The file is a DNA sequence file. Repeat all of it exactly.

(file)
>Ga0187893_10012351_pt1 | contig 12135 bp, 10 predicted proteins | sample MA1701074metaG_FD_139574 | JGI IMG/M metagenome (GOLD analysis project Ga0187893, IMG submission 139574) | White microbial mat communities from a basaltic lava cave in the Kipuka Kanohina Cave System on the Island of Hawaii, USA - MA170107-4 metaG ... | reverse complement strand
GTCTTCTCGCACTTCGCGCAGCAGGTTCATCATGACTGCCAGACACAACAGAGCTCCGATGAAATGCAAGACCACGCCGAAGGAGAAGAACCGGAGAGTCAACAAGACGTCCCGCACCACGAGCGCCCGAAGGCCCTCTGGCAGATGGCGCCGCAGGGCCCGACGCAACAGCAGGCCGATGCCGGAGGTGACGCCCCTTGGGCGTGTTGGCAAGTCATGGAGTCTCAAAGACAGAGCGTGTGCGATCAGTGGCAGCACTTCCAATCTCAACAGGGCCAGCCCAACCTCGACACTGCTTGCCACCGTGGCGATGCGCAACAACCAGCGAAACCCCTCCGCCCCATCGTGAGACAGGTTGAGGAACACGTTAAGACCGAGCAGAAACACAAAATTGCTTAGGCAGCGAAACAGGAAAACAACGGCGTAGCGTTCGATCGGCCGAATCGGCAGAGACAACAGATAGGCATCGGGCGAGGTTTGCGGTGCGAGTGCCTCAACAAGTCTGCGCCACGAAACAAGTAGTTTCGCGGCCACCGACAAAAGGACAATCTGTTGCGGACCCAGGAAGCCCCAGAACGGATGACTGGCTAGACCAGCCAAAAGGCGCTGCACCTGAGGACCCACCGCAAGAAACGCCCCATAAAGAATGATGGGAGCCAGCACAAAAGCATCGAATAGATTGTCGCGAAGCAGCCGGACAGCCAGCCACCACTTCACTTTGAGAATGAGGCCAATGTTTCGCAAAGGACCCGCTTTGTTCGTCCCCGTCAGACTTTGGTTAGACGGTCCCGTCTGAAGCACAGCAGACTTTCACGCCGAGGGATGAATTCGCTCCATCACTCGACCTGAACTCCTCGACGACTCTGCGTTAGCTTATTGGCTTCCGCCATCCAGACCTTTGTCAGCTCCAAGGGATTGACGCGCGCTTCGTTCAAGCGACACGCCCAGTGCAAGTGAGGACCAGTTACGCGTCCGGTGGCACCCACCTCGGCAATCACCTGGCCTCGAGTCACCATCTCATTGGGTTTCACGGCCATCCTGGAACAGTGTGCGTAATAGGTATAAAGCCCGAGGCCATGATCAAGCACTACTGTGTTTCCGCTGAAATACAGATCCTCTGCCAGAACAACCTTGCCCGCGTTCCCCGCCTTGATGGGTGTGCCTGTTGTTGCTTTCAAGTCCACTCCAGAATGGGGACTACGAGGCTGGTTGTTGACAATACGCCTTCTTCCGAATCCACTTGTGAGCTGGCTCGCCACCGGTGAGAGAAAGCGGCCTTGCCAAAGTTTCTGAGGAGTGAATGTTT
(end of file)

>Ga0187893_10012351_pt1 | contig 12135 bp, 10 predicted proteins | sample MA1701074metaG_FD_139574 | JGI IMG/M metagenome (GOLD analysis project Ga0187893, IMG submission 139574) | White microbial mat communities from a basaltic lava cave in the Kipuka Kanohina Cave System on the Island of Hawaii, USA - MA170107-4 metaG ... | reverse complement strand
GTCTTCTCGCACTTCGCGCAGCAGGTTCATCATGACTGCCAGACACAACAGAGCTCCGATGAAATGCAAGACCACGCCGAAGGAGAAGAACCGGAGAGTCAACAAGACGTCCCGCACCACGAGCGCCCGAAGGCCCTCTGGCAGATGGCGCCGCAGGGCCCGACGCAACAGCAGGCCGATGCCGGAGGTGACGCCCCTTGGGCGTGTTGGCAAGTCATGGAGTCTCAAAGACAGAGCGTGTGCGATCAGTGGCAGCACTTCCAATCTCAACAGGGCCAGCCCAACCTCGACACTGCTTGCCACCGTGGCGATGCGCAACAACCAGCGAAACCCCTCCGCCCCATCGTGAGACAGGTTGAGGAACACGTTAAGACCGAGCAGAAACACAAAATTGCTTAGGCAGCGAAACAGGAAAACAACGGCGTAGCGTTCGATCGGCCGAATCGGCAGAGACAACAGATAGGCATCGGGCGAGGTTTGCGGTGCGAGTGCCTCAACAAGTCTGCGCCACGAAACAAGTAGTTTCGCGGCCACCGACAAAAGGACAATCTGTTGCGGACCCAGGAAGCCCCAGAACGGATGACTGGCTAGACCAGCCAAAAGGCGCTGCACCTGAGGACCCACCGCAAGAAACGCCCCATAAAGAATGATGGGAGCCAGCACAAAAGCATCGAATAGATTGTCGCGAAGCAGCCGGACAGCCAGCCACCACTTCACTTTGAGAATGAGGCCAATGTTTCGCAAAGGACCCGCTTTGTTCGTCCCCGTCAGACTTTGGTTAGACGGTCCCGTCTGAAGCACAGCAGACTTTCACGCCGAGGGATGAATTCGCTCCATCACTCGACCTGAACTCCTCGACGACTCTGCGTTAGCTTATTGGCTTCCGCCATCCAGACCTTTGTCAGCTCCAAGGGATTGACGCGCGCTTCGTTCAAGCGACACGCCCAGTGCAAGTGAGGACCAGTTACGCGTCCGGTGGCACCCACCTCGGCAATCACCTGGCCTCGAGTCACCATCTCATTGGGTTTCACGGCCATCCTGGAACAGTGTGCGTAATAGGTATAAAGCCCGAGGCCATGATCAAGCACTACTGTGTTTCCGCTGAAATACAGATCCTCTGCCAGAACAACCTTGCCCGCGTTCCCCGCCTTGATGGGTGTGCCTGTTGTTGCTTTCAAGTCCACTCCAGAATGGGGACTACGAGGCTGGTTGTTGACAATACGCCTTCTTCCGAATCCACTTGTGAGCTGGCTCGCCACCGGTGAGAGAAAGCGGCCTTGCCAAAGTTTCTGAGGAGTGAATGTTT